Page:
Using a hand as a light meter.
The position of the key light was fairly simple: just off to camera left, a bit high. A 5-foot umbrella is pretty darn big so you can’t really go wrong. Moving it closer to the camera’s axis makes the light more open on the face, moving it the opposite direction (more to my side) makes it less open. I had it somewhere in the middle. Not quite Rembrandt, more like loop lighting.


I did a number of shots with just the key light. I liked the simplicity of it but decided to add another dimension with a warm rim light. The snoot is important because it keeps the light off of the background, and it keeps the light from flaring into the lens. If you look at the original setup shot above, you can see a tiny bit of the light hitting the backdrop. It would be much worse if I hadn’t used the snoot!

1/2 CTO and ND gels.
As for gels, I used two. The 1/2 CTO is for color. I originally tried a full CTO but it was too much warmth. This is really something you just experiment with. I could have gone 1/4 CTO for an even more subtle warmth. I had to use a neutral density gel to lower the effective power of my flash. I had that thing turned as low as it goes (1/64 power) and it was still too powerful. Looking at the photo, I could have actually knocked it back a bit more. The Rosco N.15, which I used, takes off a 1/2 stop of light. They also make versions that reduce the light by 1, 2, and 3 stops.

Let’s talk briefly about the backdrop. It’s a Westcott X-Drop 5×7 white cloth backdrop on a very portable frame. Because I wasn’t looking for a pure white background, it was pretty easy to light. Essentially, it was being lit by my key light. Because the backdrop was farther away from me (the subject), it was not getting a full exposure, so it went to gray.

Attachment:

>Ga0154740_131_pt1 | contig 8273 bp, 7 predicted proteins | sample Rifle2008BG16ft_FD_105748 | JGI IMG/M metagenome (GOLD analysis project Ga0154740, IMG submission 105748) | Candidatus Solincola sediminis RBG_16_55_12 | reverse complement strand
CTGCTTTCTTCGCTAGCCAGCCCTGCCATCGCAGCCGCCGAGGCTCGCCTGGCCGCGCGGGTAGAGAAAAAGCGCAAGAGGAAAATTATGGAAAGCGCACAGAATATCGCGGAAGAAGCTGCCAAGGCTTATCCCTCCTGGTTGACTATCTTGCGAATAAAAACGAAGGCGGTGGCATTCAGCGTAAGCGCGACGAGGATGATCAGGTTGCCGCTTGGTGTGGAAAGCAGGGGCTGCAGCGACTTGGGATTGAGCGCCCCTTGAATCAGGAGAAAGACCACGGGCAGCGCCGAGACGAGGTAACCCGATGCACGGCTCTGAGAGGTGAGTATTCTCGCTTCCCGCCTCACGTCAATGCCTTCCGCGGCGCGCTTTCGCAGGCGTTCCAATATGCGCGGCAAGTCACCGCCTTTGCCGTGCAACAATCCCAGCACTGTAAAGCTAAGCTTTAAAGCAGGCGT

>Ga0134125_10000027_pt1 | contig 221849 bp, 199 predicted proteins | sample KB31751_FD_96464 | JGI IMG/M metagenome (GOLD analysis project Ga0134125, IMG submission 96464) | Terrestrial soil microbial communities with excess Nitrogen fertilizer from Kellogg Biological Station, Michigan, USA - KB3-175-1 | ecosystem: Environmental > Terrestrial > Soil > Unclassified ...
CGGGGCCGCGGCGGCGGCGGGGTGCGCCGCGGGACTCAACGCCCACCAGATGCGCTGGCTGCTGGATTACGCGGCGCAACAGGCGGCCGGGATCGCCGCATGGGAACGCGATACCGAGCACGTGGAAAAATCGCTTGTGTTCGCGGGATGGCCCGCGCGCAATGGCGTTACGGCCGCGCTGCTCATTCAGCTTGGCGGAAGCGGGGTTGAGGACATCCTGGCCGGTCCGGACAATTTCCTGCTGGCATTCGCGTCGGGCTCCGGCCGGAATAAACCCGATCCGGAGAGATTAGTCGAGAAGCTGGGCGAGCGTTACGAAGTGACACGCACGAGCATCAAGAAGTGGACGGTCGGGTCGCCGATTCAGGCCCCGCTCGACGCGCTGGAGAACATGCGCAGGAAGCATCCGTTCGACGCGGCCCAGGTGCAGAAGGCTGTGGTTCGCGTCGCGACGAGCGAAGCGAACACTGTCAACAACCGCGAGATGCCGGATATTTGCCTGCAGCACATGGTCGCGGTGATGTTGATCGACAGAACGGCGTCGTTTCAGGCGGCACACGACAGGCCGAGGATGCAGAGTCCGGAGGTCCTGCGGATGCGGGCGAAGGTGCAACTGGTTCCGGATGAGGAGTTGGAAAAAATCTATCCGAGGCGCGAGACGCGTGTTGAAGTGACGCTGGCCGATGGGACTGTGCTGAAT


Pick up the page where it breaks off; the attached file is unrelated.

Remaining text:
You can then get various shades of gray depending on how far you place the key light. Move the key light closer, the backdrop gets darker; move it farther away, the backdrop gets brighter. Seems counterintuitive, but it’s because of the property of light falloff. If you move the light closer, you have to power it down so that you don’t overexpose your subject. It then falls off faster than it would if you had it farther away. The opposite then holds true for moving the light farther away: power it up to keep the exposure consistent on the subject and, because it’s farther away, the falloff is less pronounced.

If you’d like to see how I used the photo on my website, you can click here. I’m pretty happy with the way it turned out, although I may do a bit more work on the background to even out some of those tones. I realized that my office chair was actually blocking some of the key light from reaching the lower left corner of the backdrop!

Whether you decide to create your own portrait or hire someone to do it for you, keep in mind that you want to project a clear image to your clients. Do you want to be portrayed as trustworthy? Fun and outgoing? Serious and brooding? Knowledgable? Confident? These can all be portrayed through a judicious use of lighting, posing, and backgrounds. Let me know your thoughts in the comments and feel free to share your portrait with us!